I agree with Davis and Darden's1 premise that previous studies of complementary and alternative medicine (CAM) use among children are difficult to compare, given different definitions of CAM and inclusion of different populations. Yet, in their attempt to "generate a generalizable population-based estimate of CAM use among US children," the authors make a key error of omission. The Medical Expenditure Panel Survey used for this study asks only if the person consulted "someone who provides these types of treatments." Most patients using CAM do not initially consult providers of these treatments; this much we already know. In the landmark study by Eisenberg et al,2 almost half (47%) of respondents who used "unconventional" therapies did so without consulting either conventional or unconventional providers. This self-guided approach is deliberate, as one of the key appeals of CAM is its self-healing aspect. Parents are often seeking to reestablish control they have lost over their child's illness, especially among those families coping with chronic illness. If a survey of CAM use among children is to be considered generalizable, it must include self-prescribed therapies.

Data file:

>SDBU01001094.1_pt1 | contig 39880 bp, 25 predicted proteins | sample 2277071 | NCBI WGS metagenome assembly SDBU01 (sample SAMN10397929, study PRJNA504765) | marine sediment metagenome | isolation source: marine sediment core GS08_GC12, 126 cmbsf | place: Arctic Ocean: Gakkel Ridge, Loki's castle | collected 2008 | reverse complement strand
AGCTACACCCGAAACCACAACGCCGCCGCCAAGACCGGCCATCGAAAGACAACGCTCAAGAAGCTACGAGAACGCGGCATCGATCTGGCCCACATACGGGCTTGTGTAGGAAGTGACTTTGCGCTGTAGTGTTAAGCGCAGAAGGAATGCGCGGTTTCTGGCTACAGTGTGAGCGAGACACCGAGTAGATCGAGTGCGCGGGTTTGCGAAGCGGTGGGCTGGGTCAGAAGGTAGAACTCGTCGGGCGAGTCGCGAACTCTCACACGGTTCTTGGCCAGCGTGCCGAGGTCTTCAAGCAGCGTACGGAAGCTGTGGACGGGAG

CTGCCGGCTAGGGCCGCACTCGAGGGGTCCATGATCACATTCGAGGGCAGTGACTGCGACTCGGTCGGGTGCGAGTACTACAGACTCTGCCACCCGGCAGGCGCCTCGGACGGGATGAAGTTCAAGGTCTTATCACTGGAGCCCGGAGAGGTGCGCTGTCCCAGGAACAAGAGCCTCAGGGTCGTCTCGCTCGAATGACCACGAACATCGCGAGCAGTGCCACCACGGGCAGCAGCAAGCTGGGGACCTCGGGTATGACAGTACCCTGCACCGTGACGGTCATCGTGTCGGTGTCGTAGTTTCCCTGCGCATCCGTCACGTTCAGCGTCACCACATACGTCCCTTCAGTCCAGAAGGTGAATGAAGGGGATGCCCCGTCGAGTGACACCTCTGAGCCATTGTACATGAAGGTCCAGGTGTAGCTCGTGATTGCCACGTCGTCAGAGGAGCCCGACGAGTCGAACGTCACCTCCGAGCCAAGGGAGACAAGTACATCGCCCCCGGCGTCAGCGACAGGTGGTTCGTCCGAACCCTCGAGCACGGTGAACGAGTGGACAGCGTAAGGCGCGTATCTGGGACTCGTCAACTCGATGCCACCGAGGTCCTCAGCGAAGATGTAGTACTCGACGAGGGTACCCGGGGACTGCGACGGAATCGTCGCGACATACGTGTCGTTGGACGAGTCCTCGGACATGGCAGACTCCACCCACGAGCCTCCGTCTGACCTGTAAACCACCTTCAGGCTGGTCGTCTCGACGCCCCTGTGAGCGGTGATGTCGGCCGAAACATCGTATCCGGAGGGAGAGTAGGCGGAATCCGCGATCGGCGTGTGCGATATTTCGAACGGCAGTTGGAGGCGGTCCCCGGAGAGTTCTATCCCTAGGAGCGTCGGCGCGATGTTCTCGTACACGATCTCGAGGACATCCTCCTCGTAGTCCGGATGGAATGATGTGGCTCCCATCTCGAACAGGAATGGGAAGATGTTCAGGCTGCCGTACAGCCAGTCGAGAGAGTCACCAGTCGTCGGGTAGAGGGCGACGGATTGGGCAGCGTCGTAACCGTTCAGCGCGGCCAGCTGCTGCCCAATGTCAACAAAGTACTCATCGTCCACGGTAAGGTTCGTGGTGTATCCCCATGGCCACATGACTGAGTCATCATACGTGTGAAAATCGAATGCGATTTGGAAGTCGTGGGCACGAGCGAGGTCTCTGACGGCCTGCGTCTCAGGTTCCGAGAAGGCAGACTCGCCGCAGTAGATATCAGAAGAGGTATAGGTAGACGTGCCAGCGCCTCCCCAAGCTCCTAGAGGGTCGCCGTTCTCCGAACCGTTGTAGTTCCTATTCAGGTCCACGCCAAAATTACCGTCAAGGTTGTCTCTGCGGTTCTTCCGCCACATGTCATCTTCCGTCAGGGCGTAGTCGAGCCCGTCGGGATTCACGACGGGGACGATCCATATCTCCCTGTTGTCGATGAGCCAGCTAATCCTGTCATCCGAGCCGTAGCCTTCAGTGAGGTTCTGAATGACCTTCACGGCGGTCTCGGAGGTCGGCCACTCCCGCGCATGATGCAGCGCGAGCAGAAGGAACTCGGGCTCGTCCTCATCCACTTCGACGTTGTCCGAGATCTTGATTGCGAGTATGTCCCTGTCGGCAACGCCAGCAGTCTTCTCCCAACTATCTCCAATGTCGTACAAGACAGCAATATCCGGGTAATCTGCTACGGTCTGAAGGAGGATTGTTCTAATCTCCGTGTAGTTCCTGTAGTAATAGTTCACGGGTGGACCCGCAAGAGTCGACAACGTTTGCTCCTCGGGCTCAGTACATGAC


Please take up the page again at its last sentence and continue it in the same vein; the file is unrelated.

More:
Rosen LD. Complementary and Alternative Medicine Use in Children Is Underestimated. Arch Pediatr Adolesc Med. 2004;158(3):291. doi:10.1001/archpedi.158.3.291-c
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